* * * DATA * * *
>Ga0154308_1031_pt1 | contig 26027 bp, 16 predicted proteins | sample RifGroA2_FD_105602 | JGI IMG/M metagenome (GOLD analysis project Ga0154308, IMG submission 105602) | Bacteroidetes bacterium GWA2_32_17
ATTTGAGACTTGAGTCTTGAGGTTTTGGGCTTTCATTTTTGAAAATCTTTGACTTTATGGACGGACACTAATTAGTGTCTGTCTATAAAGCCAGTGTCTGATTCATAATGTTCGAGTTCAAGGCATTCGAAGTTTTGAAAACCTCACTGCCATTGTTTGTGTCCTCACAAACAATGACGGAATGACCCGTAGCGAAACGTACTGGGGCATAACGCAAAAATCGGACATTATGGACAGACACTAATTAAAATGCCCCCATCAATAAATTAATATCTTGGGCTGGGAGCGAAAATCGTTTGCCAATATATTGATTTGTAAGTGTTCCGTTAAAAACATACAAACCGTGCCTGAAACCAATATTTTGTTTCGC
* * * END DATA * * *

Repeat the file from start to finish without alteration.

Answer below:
>Ga0154308_1031_pt1 | contig 26027 bp, 16 predicted proteins | sample RifGroA2_FD_105602 | JGI IMG/M metagenome (GOLD analysis project Ga0154308, IMG submission 105602) | Bacteroidetes bacterium GWA2_32_17
ATTTGAGACTTGAGTCTTGAGGTTTTGGGCTTTCATTTTTGAAAATCTTTGACTTTATGGACGGACACTAATTAGTGTCTGTCTATAAAGCCAGTGTCTGATTCATAATGTTCGAGTTCAAGGCATTCGAAGTTTTGAAAACCTCACTGCCATTGTTTGTGTCCTCACAAACAATGACGGAATGACCCGTAGCGAAACGTACTGGGGCATAACGCAAAAATCGGACATTATGGACAGACACTAATTAAAATGCCCCCATCAATAAATTAATATCTTGGGCTGGGAGCGAAAATCGTTTGCCAATATATTGATTTGTAAGTGTTCCGTTAAAAACATACAAACCGTGCCTGAAACCAATATTTTGTTTCGC